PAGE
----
The governor of Indonesia's capital, Jakarta, on Friday (October 9) said he would inform President Joko Widodo (October 9) of the demands from protesters to repeal a polarising new jobs law.
That's after three days of protests in Jakarta that saw thousands spilling onto the streets burning bus shelters and damaging police posts.
They were striking against the new so-called "omnibus" jobs creation bill, passed into law on Monday, which they say undermines labour rights and weakens environmental protections.
Labour unions, students and academics have criticized the bill for a perceived lack of consultation and expedited passage.
Jakarta Governor Anies Baswedan told Reuters he met with protesters on Thursday.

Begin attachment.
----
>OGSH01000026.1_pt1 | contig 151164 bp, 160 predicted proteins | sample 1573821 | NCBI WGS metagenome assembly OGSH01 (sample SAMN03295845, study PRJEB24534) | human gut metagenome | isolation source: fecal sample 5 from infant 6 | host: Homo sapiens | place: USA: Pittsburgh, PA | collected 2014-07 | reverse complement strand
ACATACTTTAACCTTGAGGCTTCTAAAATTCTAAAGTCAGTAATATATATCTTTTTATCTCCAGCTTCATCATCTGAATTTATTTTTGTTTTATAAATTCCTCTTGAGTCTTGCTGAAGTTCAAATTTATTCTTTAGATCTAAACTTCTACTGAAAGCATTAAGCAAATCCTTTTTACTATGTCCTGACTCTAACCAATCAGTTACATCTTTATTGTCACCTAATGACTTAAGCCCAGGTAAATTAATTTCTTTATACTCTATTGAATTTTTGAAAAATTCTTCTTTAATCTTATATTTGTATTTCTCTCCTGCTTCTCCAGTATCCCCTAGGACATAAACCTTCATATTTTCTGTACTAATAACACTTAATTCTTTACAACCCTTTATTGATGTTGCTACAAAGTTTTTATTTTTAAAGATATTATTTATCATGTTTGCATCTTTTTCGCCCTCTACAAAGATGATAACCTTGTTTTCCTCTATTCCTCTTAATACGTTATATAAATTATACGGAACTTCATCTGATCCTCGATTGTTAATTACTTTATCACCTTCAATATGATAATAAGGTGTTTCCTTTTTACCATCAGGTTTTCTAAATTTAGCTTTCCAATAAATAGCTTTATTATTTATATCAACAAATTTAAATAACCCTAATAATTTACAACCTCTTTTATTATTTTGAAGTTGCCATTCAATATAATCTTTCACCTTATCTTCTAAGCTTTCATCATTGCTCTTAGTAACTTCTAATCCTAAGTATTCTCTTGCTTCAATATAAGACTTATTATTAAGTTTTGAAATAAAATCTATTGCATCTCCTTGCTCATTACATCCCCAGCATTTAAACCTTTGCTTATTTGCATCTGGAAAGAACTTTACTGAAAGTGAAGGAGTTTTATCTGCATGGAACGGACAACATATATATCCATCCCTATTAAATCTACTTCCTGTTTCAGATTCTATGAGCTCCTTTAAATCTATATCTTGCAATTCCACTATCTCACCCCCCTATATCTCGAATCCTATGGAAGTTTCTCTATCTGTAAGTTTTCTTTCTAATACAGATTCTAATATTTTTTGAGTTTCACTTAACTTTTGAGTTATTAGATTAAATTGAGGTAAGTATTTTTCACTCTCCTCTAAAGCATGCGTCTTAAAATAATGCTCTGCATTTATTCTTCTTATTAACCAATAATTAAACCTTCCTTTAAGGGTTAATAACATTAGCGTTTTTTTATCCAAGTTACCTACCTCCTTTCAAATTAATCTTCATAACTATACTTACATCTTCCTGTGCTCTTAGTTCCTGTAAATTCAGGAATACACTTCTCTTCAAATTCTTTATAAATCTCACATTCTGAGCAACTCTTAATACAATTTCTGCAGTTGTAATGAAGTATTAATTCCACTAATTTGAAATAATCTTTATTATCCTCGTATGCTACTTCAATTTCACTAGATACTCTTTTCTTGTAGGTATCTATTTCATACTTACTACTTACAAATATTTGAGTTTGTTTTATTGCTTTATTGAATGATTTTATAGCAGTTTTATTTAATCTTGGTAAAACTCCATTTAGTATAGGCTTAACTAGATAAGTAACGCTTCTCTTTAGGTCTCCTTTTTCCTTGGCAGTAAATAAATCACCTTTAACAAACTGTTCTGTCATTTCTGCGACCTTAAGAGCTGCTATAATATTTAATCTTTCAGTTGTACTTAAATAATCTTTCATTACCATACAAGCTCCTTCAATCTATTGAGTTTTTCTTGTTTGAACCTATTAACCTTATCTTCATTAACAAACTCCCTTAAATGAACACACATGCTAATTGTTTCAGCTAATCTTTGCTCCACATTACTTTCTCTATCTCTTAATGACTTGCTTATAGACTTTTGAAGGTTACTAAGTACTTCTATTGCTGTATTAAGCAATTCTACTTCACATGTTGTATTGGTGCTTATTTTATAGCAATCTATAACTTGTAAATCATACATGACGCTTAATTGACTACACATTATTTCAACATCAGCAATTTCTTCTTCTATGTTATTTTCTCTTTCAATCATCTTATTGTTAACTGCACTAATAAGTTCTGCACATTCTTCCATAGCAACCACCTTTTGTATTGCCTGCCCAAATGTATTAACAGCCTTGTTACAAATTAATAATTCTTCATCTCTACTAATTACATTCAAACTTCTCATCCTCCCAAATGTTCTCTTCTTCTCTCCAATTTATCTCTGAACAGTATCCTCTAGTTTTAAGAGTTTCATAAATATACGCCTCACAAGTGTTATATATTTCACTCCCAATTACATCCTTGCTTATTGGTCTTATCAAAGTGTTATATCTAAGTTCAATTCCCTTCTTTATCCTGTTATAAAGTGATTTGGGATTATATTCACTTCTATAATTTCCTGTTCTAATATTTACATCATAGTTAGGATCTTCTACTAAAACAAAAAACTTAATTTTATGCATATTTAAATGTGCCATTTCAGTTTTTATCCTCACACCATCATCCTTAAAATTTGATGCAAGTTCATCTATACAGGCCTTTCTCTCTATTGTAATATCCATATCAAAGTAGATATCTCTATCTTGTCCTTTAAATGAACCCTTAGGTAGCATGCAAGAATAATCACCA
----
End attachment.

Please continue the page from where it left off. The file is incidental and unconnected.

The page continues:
And at least four other governors have also told protesters they would write to the president asking for the law to be cancelled, according to local media reports.
The president has yet to make any public statement following Monday's passage of the jobs bill into law, but his ministers have defended it.
They say protests were triggered by false news and that the legislation would improve people's welfare by welcoming more investment.
Jakarta police on Thursday detained about 1,000 demonstrators, while hundreds were arrested in other cities.